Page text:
Information Age changes warfare rules

Conducting warfare in the Information Age requires the Defense Department to operate under a new set of rules, with a greater focus on "ascending" technologies that aid cognitive tasks and less spent on tools in the physical domain, according to the head of DOD's transformation office.

Retired Navy Vice Adm. Arthur Cebrowski, director of the Pentagon's Office of Force Transformation, said the resources available now — and those being developed — in the cognitive and information domains are "ascending." He characterized tools in the physical realm as being in a "devolution," and DOD's focus and funding must support the new paradigm.

"The movement from the Industrial Age to the Information Age is the driver of transformation," Cebrowski said during a July 9 conference at the National Defense University in Washington, D.C. "All other things flow from that."

New rules for combat accompany transformation and network-centric warfare — which seeks to make data available to those who need it across the organization or on the battlefield. Such rules include a greater focus on managing and speeding information to commanders, increased and offensive use of sensors, and less attention on earlier assumptions that future wars would include long-range weapons on sparsely populated battlefields, he said.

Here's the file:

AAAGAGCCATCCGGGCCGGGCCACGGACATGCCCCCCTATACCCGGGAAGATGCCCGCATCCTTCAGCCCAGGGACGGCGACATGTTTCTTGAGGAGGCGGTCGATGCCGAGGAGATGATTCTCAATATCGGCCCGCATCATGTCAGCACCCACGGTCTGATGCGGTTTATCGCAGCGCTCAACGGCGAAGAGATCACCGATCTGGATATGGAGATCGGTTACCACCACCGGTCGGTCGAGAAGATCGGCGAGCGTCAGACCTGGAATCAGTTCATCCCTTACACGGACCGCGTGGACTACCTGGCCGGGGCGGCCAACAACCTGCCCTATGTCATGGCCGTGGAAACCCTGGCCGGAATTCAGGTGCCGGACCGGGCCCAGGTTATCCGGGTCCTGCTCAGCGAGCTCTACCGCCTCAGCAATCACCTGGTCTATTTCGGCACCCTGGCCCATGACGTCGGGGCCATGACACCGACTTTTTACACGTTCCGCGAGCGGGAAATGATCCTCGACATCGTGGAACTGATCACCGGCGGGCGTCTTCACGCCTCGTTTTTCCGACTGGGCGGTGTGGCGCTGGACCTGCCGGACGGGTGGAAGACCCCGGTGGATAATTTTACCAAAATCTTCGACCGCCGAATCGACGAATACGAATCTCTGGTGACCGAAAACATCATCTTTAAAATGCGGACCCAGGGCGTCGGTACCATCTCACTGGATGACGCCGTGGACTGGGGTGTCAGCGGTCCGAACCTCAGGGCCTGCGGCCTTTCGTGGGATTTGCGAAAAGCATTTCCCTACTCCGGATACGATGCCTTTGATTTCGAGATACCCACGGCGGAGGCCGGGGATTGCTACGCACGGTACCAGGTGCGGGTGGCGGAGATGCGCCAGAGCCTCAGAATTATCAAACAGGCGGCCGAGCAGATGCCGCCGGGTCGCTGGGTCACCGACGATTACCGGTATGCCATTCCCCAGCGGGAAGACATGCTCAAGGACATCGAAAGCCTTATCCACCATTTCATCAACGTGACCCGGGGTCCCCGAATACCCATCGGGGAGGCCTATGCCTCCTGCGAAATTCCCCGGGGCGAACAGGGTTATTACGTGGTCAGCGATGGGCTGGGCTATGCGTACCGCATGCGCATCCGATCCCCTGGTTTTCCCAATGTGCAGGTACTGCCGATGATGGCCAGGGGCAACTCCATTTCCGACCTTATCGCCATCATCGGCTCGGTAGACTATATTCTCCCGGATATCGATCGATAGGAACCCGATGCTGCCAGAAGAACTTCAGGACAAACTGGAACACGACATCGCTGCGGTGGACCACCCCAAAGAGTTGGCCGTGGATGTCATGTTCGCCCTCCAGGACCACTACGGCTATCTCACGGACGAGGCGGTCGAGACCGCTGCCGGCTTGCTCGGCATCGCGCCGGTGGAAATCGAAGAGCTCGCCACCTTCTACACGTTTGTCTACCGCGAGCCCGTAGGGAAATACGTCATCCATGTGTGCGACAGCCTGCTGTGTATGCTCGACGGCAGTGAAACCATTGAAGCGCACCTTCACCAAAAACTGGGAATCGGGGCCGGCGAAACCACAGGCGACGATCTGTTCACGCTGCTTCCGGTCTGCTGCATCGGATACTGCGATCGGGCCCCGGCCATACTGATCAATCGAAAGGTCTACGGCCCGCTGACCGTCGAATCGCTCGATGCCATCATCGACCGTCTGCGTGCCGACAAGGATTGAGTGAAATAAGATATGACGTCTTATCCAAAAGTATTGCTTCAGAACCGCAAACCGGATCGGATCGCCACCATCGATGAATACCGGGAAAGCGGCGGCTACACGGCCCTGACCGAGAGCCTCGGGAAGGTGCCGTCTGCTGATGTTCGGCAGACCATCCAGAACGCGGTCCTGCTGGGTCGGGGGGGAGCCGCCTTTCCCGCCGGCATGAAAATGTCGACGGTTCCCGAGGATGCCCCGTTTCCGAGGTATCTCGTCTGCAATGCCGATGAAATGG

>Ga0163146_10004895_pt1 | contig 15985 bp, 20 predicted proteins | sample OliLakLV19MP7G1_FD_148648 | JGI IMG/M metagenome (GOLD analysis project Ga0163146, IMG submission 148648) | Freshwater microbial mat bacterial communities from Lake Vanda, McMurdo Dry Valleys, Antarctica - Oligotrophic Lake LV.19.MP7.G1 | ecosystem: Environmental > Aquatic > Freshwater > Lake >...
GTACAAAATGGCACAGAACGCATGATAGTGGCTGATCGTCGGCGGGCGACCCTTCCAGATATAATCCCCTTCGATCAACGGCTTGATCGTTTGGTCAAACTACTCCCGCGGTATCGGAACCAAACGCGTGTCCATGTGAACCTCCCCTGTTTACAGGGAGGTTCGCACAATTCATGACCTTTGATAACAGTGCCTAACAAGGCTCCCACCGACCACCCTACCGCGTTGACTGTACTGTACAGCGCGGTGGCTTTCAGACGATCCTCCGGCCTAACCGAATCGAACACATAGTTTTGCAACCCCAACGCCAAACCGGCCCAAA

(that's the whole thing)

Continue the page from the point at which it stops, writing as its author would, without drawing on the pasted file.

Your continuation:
"As we move deeper and deeper into the Information Age, the new rules sets will become clearer, and we must respond to them," Cebrowski said.

Edward Smith Jr., senior analyst for network-centric and effects-based operations at Boeing Co., agreed and said effects-based operations, which focus on "stimulus and response" as opposed to targets and damage infliction, should be the successful end to network-centric means.

Smith, a retired Navy captain with about 20 years of intelligence experience, said the transition will not be easy because it relies heavily on human information, which can be wrong and difficult to verify. But combining that with information technology and sensors to get knowledge to the commanders who need it is essential, he said.

"It's more an organizational than a technological problem," Smith said, adding that at the rate technology has been improving, it should be there to support the new capabilities. "If you're looking for [artificial intelligence] with answers to the human mind than the answer is 'no.' But if it's an intelligence tool to tap expertise and the knowledge databases that use them, that's probably doable."

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